Prayer in the air and in a cluster of patients - Word&Way

Prayer in the air and in a cluster of patients

Broadcast and print news outlets reported the dramatic story of a March 27 JetBlue flight from New York that made an emergency landing in Amarillo, Texas, after the pilot began acting and speaking erratically and had to be locked out of the cockpit and constrained by flight attendants and passengers.

A lot of commotion and confusion during that part of the flight left many passengers anxious and fearful. After a safe landing, the pilot was removed from the plane and placed into the custody of the FBI. He was to undergo medical tests to try to determine what prompted his unusual behavior.

One of the passengers interviewed shortly after the flight described the influence of a passenger next to her. The fellow passenger started praying as soon as the commotion started and didn’t stop until the plane was safely on the ground.

The interviewee explained that she felt like getting up and leaving as events were unfolding in the front of the aircraft, even though she knew there was no place to go. However, she couldn’t. The praying passenger had a firm grip on her arm and maintained it throughout her prayer.

The young woman acknowledged that the grip — but especially the prayer — helped calm her until order was restored and the plane had landed safely.

Later on the same day, I talked by phone with my mother, who was hospitalized for a medical condition for about a week before she was transferred within the same southern Illinois hospital for 10 days of physical and occupational therapy.

Mother has suffered from Parkinson’s for nearly 20 years, and the therapy was required to be sure she could return to the assisted living facility she calls home. Mom has worked hard to pass the scrutiny of the rehab staff with the goal of going back to live in a place where she can maintain an appropriate level of independence and be with friends she has made while a resident. Mom doesn’t want to go live in a facility where more personal care is necessary. Nor do her siblings, children and grandchildren.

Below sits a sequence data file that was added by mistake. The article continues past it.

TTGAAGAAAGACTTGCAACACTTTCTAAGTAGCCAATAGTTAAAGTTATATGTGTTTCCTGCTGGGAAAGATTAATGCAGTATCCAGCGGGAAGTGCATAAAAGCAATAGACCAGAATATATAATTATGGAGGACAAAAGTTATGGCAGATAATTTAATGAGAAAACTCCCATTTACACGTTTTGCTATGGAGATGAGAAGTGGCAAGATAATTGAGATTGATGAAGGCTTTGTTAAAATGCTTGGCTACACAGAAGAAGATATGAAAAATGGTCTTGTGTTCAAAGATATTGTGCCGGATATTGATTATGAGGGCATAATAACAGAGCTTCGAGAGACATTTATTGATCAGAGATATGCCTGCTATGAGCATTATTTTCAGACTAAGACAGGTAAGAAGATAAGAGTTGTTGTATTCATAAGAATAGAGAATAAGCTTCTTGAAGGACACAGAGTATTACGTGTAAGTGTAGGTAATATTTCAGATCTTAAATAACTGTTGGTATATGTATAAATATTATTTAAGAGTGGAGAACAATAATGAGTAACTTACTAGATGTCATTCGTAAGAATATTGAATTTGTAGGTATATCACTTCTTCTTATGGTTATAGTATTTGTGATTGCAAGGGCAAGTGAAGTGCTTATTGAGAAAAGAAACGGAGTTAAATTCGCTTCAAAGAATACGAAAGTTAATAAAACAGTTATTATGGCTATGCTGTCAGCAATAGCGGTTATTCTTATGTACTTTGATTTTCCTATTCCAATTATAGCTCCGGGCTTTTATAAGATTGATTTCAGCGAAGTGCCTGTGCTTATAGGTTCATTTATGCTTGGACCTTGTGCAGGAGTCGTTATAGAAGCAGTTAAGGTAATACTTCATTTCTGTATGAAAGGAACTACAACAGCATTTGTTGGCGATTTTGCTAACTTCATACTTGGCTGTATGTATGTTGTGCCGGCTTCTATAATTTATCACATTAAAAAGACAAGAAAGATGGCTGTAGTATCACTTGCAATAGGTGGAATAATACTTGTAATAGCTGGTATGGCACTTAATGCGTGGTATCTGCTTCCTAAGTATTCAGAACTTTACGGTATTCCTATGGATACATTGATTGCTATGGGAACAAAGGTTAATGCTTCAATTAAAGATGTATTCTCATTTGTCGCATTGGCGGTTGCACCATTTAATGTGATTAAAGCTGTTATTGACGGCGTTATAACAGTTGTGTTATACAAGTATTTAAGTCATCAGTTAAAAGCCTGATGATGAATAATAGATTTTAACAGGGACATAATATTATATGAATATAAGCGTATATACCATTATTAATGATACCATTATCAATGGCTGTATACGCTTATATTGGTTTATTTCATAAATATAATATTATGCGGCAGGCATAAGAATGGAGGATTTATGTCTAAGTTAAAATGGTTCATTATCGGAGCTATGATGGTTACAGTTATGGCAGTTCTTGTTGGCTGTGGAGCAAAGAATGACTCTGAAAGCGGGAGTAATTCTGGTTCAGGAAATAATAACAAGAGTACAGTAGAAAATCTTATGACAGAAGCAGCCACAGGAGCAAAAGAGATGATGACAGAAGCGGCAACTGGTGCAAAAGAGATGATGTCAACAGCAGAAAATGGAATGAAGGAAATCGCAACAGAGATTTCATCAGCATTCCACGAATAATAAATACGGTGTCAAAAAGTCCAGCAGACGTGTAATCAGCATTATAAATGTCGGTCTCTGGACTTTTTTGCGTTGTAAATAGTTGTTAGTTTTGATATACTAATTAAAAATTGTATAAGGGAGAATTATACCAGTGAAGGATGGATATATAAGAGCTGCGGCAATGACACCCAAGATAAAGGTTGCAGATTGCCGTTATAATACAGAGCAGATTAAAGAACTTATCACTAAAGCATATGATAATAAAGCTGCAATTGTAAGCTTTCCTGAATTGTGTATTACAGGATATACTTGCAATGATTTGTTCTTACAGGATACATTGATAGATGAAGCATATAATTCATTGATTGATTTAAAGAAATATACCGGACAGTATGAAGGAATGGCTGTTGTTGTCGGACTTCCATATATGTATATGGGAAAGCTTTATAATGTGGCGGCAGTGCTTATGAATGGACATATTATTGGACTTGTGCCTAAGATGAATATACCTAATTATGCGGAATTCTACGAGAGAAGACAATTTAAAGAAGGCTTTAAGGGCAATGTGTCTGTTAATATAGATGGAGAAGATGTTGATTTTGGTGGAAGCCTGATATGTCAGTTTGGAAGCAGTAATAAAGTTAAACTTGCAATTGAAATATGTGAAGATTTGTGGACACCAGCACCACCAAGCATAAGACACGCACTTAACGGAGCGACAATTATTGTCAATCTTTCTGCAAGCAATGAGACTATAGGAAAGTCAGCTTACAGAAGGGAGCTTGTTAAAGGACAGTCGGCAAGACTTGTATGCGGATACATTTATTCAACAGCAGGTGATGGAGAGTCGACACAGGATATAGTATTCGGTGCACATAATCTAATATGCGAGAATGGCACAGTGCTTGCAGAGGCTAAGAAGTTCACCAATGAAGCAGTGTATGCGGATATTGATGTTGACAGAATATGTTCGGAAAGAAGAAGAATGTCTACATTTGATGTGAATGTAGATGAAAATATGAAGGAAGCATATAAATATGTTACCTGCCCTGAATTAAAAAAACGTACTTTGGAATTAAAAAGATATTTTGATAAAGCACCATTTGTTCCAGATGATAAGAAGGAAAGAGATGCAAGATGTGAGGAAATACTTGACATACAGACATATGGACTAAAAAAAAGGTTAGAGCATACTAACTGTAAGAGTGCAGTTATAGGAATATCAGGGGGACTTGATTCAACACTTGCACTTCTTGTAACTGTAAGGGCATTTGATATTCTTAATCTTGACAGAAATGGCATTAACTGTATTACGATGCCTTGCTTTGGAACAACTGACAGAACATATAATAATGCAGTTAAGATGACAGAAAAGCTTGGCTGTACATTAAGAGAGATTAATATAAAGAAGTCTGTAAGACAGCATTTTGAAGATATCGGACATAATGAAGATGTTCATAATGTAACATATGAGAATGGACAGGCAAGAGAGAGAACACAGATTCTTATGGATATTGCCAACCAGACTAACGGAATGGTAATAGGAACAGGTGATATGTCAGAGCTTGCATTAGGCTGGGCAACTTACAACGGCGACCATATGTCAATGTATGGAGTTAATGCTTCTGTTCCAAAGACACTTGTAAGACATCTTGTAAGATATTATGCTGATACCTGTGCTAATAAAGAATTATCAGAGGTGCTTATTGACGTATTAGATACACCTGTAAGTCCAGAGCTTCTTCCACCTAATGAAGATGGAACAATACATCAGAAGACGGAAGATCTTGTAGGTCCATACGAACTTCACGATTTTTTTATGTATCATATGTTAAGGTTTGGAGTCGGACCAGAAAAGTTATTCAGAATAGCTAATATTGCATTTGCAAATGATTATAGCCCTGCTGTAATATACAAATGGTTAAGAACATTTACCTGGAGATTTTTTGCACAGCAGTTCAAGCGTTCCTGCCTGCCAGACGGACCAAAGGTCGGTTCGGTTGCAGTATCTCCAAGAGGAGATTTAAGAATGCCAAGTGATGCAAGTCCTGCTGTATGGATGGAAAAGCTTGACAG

Mom couldn’t wait to tell me about her experience during one of the meals yesterday. Therapy patients are encouraged to eat together in a common area while participating in the program. It is part of their therapy. On this occasion, Mother found herself eating with two or three men, one of whom she did not know.

The new guy was talkative and inquired about her name, health situation and her plans once released from the unit. Mom explained she lived at a place called Heritage Woods, mentioned how much she enjoyed living there and indicated she desperately wanted to be approved to return there.

At a point in the conversation, the new fellow asked if he could pray for the others. He positioned himself between Mom and another man, took their hands and began to pray for them by name, asking for strength and healing for each one and a smooth transition as each finished the therapy regimen and was released.

It was just what my mother needed. She had been anxious about her exit evaluation the next morning — it is happening as I write — praying that therapists and doctors would agree that she could handle going home to where she lives. This prayer time turned out to be an emotional but positive experience for her.

Intercessory prayer is potent. We know that prayer changes things. Most of us would agree that simply knowing someone is praying specifically for us has a way of putting stressful situations into a proper perspective, calming us and even helping us improve our attitudes and outlook.

The passenger on the JetBlue flight was grateful for a stranger who prayer for her and others 30,000 feet in the air, but that was no less providential than a stranger who took an interest in fellow patients and demonstrated his concern with heartfelt prayer in a little corner of a local hospital.